Yesterday, one of the oldest and most well known VPNs, Private Internet Access (PIA) announced a change brought about by the new national security law in Hong Kong.
The change will include wiping and completely shutting down all of its Hong Kong-based servers.
Due to the new security law, PIA will completely remove any presence it had in Hong Kong, in order to secure its customers' privacy.
Virtual Hong Kong access
However, PIA also announced that this will not totally be the end for Hong Kong access, and that it might still be able to provide some services tied to the region.
According to the announcement, “Private Internet Access users will soon be able to connect to a new Hong Kong exit gateway – this is possible thanks to the use of geo-located servers in another country so that our users can continue to access a Hong Kong IP address but through servers located in countries with more favorable laws regarding privacy.”
Most users will commonly refer to this as using “Virtual server locations”.
PIA stresses that this is far from being the first time that it has had to take a stand against oppressive laws in some regions of the world.
As you may be aware, there are plenty of places where online privacy laws barely exist. These are typically considered to be oppressive regions with intrusive governments, and high levels of online surveillance.
Oppressive internet regimes
China has been known for being such a region for a long time now, with vast amounts of surveillance and censorship that prevent its people from reaching out to the open internet via the infamous Great Firewall of China.
Hong Kong, on the other hand, managed to keep some of its local laws more privacy-friendly until this point.
With the new change, PIA announced that it is, once again, taking a stand against oppressive laws, and unfortunately, it expressed doubt about it being the last time.
The service refuses to operate servers in locations that have anti-privacy laws, or where the authorities are known for not follow such laws. This has already caused it to remove servers from other regions, including South Korea, Brazil, and Russia.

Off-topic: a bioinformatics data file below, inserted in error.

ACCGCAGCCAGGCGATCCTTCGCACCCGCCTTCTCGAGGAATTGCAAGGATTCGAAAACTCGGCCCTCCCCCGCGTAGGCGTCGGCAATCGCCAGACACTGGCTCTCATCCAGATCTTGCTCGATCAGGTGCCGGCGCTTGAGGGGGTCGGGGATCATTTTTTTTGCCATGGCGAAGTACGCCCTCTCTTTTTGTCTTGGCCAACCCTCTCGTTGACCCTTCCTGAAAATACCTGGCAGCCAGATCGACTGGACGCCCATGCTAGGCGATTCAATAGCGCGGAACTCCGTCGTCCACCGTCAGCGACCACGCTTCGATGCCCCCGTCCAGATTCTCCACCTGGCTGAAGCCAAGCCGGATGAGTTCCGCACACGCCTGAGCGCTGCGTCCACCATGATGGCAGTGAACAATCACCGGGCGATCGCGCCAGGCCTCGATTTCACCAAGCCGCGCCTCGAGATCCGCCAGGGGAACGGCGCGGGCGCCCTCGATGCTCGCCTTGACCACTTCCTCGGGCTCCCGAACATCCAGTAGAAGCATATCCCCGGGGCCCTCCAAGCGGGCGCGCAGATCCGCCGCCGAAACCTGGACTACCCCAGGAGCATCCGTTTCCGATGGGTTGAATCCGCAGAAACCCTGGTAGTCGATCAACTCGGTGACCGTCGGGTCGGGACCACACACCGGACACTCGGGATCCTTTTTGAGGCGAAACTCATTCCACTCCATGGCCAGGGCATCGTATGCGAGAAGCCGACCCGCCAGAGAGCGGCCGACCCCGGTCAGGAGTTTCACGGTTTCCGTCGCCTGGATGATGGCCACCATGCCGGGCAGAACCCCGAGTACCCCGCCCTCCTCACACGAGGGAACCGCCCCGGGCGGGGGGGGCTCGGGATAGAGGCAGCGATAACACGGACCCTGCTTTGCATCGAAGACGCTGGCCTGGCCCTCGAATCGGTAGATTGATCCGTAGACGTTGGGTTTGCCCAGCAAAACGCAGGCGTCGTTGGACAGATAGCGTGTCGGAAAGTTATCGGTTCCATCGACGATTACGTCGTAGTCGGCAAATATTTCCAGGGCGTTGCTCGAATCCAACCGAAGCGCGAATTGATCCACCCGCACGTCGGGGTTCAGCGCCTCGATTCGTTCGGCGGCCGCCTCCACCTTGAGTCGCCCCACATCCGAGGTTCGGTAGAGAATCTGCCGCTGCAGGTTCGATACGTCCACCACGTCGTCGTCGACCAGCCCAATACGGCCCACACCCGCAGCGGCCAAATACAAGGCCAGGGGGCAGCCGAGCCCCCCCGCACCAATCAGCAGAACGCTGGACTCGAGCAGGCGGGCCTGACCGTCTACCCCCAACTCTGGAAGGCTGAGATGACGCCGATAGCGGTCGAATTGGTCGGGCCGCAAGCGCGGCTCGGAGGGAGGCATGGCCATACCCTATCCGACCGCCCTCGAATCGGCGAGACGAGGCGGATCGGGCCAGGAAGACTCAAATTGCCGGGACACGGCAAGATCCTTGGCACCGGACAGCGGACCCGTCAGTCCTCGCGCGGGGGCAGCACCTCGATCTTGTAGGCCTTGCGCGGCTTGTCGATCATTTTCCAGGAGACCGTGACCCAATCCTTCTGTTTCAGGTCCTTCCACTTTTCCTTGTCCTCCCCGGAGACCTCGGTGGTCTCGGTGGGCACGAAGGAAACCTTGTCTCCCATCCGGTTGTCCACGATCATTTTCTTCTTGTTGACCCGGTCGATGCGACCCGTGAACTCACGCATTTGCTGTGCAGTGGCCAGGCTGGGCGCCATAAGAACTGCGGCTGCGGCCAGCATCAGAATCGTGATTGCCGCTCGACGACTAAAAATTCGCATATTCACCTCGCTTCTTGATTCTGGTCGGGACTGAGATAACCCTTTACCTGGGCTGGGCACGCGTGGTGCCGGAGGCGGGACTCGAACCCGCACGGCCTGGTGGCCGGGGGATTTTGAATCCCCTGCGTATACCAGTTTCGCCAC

PIA's Chief Marketing Officer, Chris Miller, also added that it is important to note that the VPN won't block users from any of these regions. However, the removal of its servers from such places cannot be avoided.
The reason for this is the possibility that the local authorities might seize PIA servers. This still would not lead to a privacy breach, naturally, as PIA does not log user data.
What is the new law all about?
According to PIA's announcement, the new national security law is endangering users by allowing law enforcement to seize servers located in Hong Kong. This would endanger PIA users' privacy, which is why the service decided to withdraw from the region.
The authorities would be able to seize servers at any point, without needing a warrant to do so.
Some reports indicate that the law was brought in order for the authorities to be more efficient in dealing with protesters, punishing them, and reducing the autonomy of Hong Kong itself.
Many have already called it ‘the end of Hong Kong,' or at least, the end of Hong Kong everyone has known up to this point with thousands considering leaving to the UK or other countries.
The new law is complex and it includes a lot of things, but for PIA, the fact that its servers could be seized at any time became a dealbreaker, and the service decided to leave.
If the move is warranted and other providers follow suit will left to be seen but it won't be the first time PIA has jumped the gun on Hong Kong.
In 2019 during the height of protests, PrivateInternetAccess wrongly claimed VPNs were being blocked which angered many local residents.
About Private Internet Access
Private Internet Access is a VPN based in the United States, which is not the most privacy-friendly nation, but regardless, PIA manages to keep its no-logging guarantee true.
The service offers over 2730 servers in 47 countries around the world, although some include ‘virtual server locations' such as is the case now with Hong Kong.
Other than that, it offers strong security, plenty of VPN protocols, strong encryption, P2P support, as well as the ability to use it on 10 devices simultaneously with a single license.
All of this, in addition to the ability to block ads, malware, trackers, and alike, made it one of the oldest and most popular VPN services to date.